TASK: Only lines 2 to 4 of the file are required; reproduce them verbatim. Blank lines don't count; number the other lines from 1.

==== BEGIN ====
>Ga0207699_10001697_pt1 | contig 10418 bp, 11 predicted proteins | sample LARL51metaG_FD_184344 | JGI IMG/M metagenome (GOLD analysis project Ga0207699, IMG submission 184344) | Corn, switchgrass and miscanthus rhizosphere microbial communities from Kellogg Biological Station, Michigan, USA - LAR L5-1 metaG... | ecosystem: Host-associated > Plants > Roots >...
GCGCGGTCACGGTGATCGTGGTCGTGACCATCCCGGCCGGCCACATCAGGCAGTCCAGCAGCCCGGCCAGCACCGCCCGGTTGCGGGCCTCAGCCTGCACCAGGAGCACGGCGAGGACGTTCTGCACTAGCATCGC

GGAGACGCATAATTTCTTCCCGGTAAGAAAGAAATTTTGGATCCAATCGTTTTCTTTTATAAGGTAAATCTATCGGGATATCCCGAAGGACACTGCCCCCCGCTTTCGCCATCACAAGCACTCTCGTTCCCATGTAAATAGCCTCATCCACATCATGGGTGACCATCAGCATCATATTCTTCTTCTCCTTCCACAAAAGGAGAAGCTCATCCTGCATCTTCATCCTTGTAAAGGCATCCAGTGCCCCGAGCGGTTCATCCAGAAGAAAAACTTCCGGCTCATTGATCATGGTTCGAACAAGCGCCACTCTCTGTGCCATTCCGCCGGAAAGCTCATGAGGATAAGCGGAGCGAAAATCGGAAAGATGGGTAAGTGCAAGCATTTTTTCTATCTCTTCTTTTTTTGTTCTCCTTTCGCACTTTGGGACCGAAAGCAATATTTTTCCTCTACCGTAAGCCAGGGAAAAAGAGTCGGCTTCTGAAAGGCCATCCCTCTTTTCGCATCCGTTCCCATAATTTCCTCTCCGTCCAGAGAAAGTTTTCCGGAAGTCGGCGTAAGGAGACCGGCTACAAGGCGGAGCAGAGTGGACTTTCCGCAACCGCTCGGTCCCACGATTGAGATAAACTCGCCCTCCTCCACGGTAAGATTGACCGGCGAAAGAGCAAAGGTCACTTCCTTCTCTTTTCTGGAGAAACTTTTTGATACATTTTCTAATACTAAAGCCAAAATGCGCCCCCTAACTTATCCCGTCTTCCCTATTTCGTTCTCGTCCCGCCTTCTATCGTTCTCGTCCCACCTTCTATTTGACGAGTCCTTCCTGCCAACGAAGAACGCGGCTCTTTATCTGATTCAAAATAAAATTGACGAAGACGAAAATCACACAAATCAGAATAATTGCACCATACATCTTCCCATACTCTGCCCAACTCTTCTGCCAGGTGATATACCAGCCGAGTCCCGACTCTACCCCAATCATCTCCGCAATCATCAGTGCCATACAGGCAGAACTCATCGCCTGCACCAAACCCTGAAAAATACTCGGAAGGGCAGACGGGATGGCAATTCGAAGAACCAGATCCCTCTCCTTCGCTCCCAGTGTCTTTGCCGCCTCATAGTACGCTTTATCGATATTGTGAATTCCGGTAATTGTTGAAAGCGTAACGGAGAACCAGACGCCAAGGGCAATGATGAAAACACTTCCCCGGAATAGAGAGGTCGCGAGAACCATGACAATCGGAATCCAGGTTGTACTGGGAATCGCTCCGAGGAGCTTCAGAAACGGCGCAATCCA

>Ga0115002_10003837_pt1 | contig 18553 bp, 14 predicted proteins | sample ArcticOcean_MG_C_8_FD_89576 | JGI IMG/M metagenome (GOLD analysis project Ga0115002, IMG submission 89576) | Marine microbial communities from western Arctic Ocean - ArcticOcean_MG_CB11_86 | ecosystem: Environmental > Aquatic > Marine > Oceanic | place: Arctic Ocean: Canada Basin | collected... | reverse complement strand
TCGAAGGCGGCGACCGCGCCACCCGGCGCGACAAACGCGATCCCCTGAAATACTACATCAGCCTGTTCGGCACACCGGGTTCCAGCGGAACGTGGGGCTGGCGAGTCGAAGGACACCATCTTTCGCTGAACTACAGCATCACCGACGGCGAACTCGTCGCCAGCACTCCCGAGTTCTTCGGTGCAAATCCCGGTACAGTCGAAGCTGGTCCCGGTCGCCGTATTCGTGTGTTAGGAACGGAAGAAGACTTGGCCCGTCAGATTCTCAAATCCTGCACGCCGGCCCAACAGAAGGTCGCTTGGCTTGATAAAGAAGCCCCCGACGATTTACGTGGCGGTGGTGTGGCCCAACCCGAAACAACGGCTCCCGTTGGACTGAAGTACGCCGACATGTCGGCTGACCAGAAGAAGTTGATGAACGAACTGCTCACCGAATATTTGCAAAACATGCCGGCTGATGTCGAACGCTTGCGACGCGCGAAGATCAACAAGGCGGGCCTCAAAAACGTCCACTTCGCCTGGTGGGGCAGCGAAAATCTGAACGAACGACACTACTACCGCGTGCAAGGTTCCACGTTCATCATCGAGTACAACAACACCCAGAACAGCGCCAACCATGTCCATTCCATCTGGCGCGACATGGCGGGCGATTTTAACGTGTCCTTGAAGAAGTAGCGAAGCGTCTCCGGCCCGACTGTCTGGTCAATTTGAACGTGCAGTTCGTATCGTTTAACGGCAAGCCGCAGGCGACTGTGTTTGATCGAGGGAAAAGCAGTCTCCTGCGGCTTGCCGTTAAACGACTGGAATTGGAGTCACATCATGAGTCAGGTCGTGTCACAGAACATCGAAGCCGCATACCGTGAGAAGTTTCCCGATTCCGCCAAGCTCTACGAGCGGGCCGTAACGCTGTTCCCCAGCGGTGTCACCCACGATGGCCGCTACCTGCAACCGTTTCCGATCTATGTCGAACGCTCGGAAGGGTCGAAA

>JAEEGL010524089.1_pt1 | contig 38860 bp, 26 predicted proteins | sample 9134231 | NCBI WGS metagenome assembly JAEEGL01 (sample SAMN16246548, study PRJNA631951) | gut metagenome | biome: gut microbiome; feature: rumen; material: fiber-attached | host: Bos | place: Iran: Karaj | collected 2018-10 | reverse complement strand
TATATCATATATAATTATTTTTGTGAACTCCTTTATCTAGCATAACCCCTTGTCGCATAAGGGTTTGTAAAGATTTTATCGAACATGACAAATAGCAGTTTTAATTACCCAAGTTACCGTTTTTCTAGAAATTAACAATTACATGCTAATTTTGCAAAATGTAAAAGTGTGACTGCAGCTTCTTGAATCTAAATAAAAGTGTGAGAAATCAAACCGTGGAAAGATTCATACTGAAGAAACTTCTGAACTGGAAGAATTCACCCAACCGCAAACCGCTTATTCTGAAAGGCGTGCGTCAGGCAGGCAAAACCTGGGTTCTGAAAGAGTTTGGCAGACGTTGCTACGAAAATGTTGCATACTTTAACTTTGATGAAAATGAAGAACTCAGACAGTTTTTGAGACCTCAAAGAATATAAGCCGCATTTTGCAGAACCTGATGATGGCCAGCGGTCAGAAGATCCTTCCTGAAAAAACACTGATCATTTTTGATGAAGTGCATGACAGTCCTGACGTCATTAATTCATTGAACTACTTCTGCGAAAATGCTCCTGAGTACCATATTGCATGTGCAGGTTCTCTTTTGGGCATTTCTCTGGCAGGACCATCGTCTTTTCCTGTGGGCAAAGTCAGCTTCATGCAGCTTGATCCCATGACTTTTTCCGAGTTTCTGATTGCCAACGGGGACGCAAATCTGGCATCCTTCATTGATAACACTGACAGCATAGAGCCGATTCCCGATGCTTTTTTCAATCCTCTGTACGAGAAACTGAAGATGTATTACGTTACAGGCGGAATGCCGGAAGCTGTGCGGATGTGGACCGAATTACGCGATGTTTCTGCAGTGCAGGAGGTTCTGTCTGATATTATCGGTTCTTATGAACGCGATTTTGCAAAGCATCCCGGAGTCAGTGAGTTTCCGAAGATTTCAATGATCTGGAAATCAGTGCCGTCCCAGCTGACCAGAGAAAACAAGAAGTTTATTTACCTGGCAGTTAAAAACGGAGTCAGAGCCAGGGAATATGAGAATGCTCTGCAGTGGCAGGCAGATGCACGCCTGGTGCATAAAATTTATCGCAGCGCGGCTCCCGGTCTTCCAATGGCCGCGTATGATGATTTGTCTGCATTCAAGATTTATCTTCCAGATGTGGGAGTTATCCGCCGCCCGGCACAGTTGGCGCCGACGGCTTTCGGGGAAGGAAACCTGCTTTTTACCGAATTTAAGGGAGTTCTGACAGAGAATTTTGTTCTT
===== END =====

GCGCGGTCACGGTGATCGTGGTCGTGACCATCCCGGCCGGCCACATCAGGCAGTCCAGCAGCCCGGCCAGCACCGCCCGGTTGCGGGCCTCAGCCTGCACCAGGAGCACGGCGAGGACGTTCTGCACTAGCATCGC

GGAGACGCATAATTTCTTCCCGGTAAGAAAGAAATTTTGGATCCAATCGTTTTCTTTTATAAGGTAAATCTATCGGGATATCCCGAAGGACACTGCCCCCCGCTTTCGCCATCACAAGCACTCTCGTTCCCATGTAAATAGCCTCATCCACATCATGGGTGACCATCAGCATCATATTCTTCTTCTCCTTCCACAAAAGGAGAAGCTCATCCTGCATCTTCATCCTTGTAAAGGCATCCAGTGCCCCGAGCGGTTCATCCAGAAGAAAAACTTCCGGCTCATTGATCATGGTTCGAACAAGCGCCACTCTCTGTGCCATTCCGCCGGAAAGCTCATGAGGATAAGCGGAGCGAAAATCGGAAAGATGGGTAAGTGCAAGCATTTTTTCTATCTCTTCTTTTTTTGTTCTCCTTTCGCACTTTGGGACCGAAAGCAATATTTTTCCTCTACCGTAAGCCAGGGAAAAAGAGTCGGCTTCTGAAAGGCCATCCCTCTTTTCGCATCCGTTCCCATAATTTCCTCTCCGTCCAGAGAAAGTTTTCCGGAAGTCGGCGTAAGGAGACCGGCTACAAGGCGGAGCAGAGTGGACTTTCCGCAACCGCTCGGTCCCACGATTGAGATAAACTCGCCCTCCTCCACGGTAAGATTGACCGGCGAAAGAGCAAAGGTCACTTCCTTCTCTTTTCTGGAGAAACTTTTTGATACATTTTCTAATACTAAAGCCAAAATGCGCCCCCTAACTTATCCCGTCTTCCCTATTTCGTTCTCGTCCCGCCTTCTATCGTTCTCGTCCCACCTTCTATTTGACGAGTCCTTCCTGCCAACGAAGAACGCGGCTCTTTATCTGATTCAAAATAAAATTGACGAAGACGAAAATCACACAAATCAGAATAATTGCACCATACATCTTCCCATACTCTGCCCAACTCTTCTGCCAGGTGATATACCAGCCGAGTCCCGACTCTACCCCAATCATCTCCGCAATCATCAGTGCCATACAGGCAGAACTCATCGCCTGCACCAAACCCTGAAAAATACTCGGAAGGGCAGACGGGATGGCAATTCGAAGAACCAGATCCCTCTCCTTCGCTCCCAGTGTCTTTGCCGCCTCATAGTACGCTTTATCGATATTGTGAATTCCGGTAATTGTTGAAAGCGTAACGGAGAACCAGACGCCAAGGGCAATGATGAAAACACTTCCCCGGAATAGAGAGGTCGCGAGAACCATGACAATCGGAATCCAGGTTGTACTGGGAATCGCTCCGAGGAGCTTCAGAAACGGCGCAATCCA

>Ga0115002_10003837_pt1 | contig 18553 bp, 14 predicted proteins | sample ArcticOcean_MG_C_8_FD_89576 | JGI IMG/M metagenome (GOLD analysis project Ga0115002, IMG submission 89576) | Marine microbial communities from western Arctic Ocean - ArcticOcean_MG_CB11_86 | ecosystem: Environmental > Aquatic > Marine > Oceanic | place: Arctic Ocean: Canada Basin | collected... | reverse complement strand